Documents obtained by ProPublica suggest the government coddled mortgage servicers in its flagship foreclosure prevention program despite frequent and serious errors.
Millions of people face losing their homes in the continuing foreclosure crisis, but homeowners often have more than the struggling economy and slumping house prices to worry about: Disorganization within the big banks that service mortgages has made a bad problem worse. Sometimes the communication breakdown within the banks is so complete that it leads to premature or mistaken foreclosures.
Chase Home Finance has rejected some mortgage modifications because it considered the homeowners’ hardships to be temporary. The Treasury Department has since barred that practice, but those homeowners are left struggling to avoid foreclosure.
An examination shows how mortgage servicers have created unnecessary hurdles to getting loan-mods and have violated the government’s rules for the program. “There’s a real resistance on the servicers’ part to making permanent modifications,” said Diane Thompson of the National Consumer Law Center.
Last week, the House Financial Services Committee voted to establish a new Consumer Financial Protection Agency. The agency would have broad authority – but thanks to fierce lobbying, it’ll also have big gaps. Consumer advocates point to an exemption for auto dealers as one that’s particularly worrisome.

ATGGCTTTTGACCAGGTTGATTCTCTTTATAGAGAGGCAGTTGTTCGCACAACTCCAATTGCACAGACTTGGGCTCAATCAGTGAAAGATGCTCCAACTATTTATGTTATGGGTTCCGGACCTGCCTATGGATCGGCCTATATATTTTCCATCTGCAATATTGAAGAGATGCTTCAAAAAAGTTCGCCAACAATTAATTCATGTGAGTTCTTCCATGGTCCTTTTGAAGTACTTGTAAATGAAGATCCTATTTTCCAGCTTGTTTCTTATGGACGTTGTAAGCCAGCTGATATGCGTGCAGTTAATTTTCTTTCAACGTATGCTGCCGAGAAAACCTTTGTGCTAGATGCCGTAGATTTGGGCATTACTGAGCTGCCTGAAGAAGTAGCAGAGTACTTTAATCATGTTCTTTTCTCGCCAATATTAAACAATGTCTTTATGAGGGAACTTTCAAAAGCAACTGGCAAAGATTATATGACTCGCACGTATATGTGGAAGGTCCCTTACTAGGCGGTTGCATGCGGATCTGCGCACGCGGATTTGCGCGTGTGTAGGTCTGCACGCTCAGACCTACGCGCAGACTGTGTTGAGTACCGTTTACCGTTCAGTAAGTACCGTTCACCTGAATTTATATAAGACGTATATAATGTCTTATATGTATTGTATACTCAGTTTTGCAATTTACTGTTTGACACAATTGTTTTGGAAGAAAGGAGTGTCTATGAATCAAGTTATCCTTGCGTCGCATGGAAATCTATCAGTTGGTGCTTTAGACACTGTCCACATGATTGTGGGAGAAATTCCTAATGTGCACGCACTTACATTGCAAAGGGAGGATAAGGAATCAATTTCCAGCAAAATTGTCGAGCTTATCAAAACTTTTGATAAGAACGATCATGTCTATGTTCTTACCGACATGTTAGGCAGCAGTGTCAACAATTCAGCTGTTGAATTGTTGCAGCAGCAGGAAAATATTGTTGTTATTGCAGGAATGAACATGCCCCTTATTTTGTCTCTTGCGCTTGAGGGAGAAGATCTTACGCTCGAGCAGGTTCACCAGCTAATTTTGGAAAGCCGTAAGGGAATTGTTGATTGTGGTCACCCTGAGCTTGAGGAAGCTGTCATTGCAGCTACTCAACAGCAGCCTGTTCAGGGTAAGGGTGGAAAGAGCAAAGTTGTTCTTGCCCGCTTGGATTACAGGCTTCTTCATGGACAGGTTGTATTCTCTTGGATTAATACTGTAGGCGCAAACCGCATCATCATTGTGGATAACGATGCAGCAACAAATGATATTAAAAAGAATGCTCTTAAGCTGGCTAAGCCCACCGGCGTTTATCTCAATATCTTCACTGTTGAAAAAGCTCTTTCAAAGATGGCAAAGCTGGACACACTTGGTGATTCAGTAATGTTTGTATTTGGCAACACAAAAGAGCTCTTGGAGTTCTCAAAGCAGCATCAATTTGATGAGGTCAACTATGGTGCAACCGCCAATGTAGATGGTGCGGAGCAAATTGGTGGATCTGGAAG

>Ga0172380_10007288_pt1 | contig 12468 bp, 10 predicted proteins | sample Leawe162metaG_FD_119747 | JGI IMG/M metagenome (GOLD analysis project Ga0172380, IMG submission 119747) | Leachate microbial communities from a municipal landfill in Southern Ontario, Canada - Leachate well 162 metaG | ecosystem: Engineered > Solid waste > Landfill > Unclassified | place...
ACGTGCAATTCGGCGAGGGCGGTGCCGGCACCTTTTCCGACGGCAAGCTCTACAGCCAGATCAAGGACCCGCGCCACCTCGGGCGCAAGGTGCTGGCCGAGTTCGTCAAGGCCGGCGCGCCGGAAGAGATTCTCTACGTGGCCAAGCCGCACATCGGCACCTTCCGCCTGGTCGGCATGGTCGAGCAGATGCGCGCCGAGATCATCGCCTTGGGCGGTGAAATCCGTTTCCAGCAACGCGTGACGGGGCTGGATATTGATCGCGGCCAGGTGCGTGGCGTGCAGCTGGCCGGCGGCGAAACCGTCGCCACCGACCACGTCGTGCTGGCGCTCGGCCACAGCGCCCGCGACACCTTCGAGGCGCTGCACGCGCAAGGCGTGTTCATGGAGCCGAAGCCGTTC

By PAUL KIEL, ProPublica
Among the crowd of government agencies that have rushed to aid the economy, the Federal Housing Administration often gets overlooked. And yet, along with Freddie Mac and Fannie Mae, the FHA has played a huge role in preventing a complete housing collapse. All together, those three currently buy or guarantee more than 90 percent of mortgages. But the FHA is facing mounting losses and, The Wall Street Journal reports, it may soon be forced to notify Congress that its reserves have slipped below the mandated level. What will happen at that point, nobody seems to know.
By PAUL KIEL, ProPublica
Starting with this post, we’ll be updating you every month on the status of the taxpayer-funded bailouts we track in our database — namely the TARP and government rescue of Fannie Mae and Freddie Mac. Recent reports by the New York Times and Wall Street Journal have drawn attention to the billions in revenue that the Treasury Department has collected from companies early in returning their TARP investments. While those returns have been encouraging, there’s no question that the taxpayer remains deep in the red.